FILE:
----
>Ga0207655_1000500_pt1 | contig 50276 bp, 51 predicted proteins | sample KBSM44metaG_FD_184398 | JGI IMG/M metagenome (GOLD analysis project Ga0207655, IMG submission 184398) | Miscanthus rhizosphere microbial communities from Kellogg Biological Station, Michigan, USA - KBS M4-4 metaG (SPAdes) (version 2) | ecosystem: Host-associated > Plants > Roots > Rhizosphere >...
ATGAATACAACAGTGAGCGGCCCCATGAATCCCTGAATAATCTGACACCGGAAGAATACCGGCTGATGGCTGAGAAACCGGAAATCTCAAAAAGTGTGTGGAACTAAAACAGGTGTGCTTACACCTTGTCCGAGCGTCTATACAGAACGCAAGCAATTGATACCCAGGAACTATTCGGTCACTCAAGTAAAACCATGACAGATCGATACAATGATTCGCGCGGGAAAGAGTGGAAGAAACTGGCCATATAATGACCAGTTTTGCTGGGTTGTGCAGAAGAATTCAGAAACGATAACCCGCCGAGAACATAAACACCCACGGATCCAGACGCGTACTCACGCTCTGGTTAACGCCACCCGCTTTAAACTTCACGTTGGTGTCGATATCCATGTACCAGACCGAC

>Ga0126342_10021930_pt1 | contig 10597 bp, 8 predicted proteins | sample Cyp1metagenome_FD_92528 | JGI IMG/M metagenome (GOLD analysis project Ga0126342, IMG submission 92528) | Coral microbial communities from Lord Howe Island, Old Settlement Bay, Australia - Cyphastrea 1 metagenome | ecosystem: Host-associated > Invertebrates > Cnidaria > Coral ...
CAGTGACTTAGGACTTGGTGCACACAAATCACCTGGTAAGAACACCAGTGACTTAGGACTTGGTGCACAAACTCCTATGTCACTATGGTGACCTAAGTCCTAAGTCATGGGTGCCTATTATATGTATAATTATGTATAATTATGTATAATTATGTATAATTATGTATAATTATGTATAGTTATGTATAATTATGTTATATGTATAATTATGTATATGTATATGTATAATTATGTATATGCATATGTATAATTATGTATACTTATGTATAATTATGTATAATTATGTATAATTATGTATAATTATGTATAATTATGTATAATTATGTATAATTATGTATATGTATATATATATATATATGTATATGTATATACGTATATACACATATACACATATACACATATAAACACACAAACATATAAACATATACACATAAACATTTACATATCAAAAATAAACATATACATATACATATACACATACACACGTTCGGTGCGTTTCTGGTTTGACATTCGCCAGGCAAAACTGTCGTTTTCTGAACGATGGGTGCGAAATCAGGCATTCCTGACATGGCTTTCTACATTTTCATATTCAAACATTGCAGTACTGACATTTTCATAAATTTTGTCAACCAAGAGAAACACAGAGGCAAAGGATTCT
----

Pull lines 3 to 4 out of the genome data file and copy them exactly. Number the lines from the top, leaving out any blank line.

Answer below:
>Ga0126342_10021930_pt1 | contig 10597 bp, 8 predicted proteins | sample Cyp1metagenome_FD_92528 | JGI IMG/M metagenome (GOLD analysis project Ga0126342, IMG submission 92528) | Coral microbial communities from Lord Howe Island, Old Settlement Bay, Australia - Cyphastrea 1 metagenome | ecosystem: Host-associated > Invertebrates > Cnidaria > Coral ...
CAGTGACTTAGGACTTGGTGCACACAAATCACCTGGTAAGAACACCAGTGACTTAGGACTTGGTGCACAAACTCCTATGTCACTATGGTGACCTAAGTCCTAAGTCATGGGTGCCTATTATATGTATAATTATGTATAATTATGTATAATTATGTATAATTATGTATAATTATGTATAGTTATGTATAATTATGTTATATGTATAATTATGTATATGTATATGTATAATTATGTATATGCATATGTATAATTATGTATACTTATGTATAATTATGTATAATTATGTATAATTATGTATAATTATGTATAATTATGTATAATTATGTATAATTATGTATATGTATATATATATATATATGTATATGTATATACGTATATACACATATACACATATACACATATAAACACACAAACATATAAACATATACACATAAACATTTACATATCAAAAATAAACATATACATATACATATACACATACACACGTTCGGTGCGTTTCTGGTTTGACATTCGCCAGGCAAAACTGTCGTTTTCTGAACGATGGGTGCGAAATCAGGCATTCCTGACATGGCTTTCTACATTTTCATATTCAAACATTGCAGTACTGACATTTTCATAAATTTTGTCAACCAAGAGAAACACAGAGGCAAAGGATTCT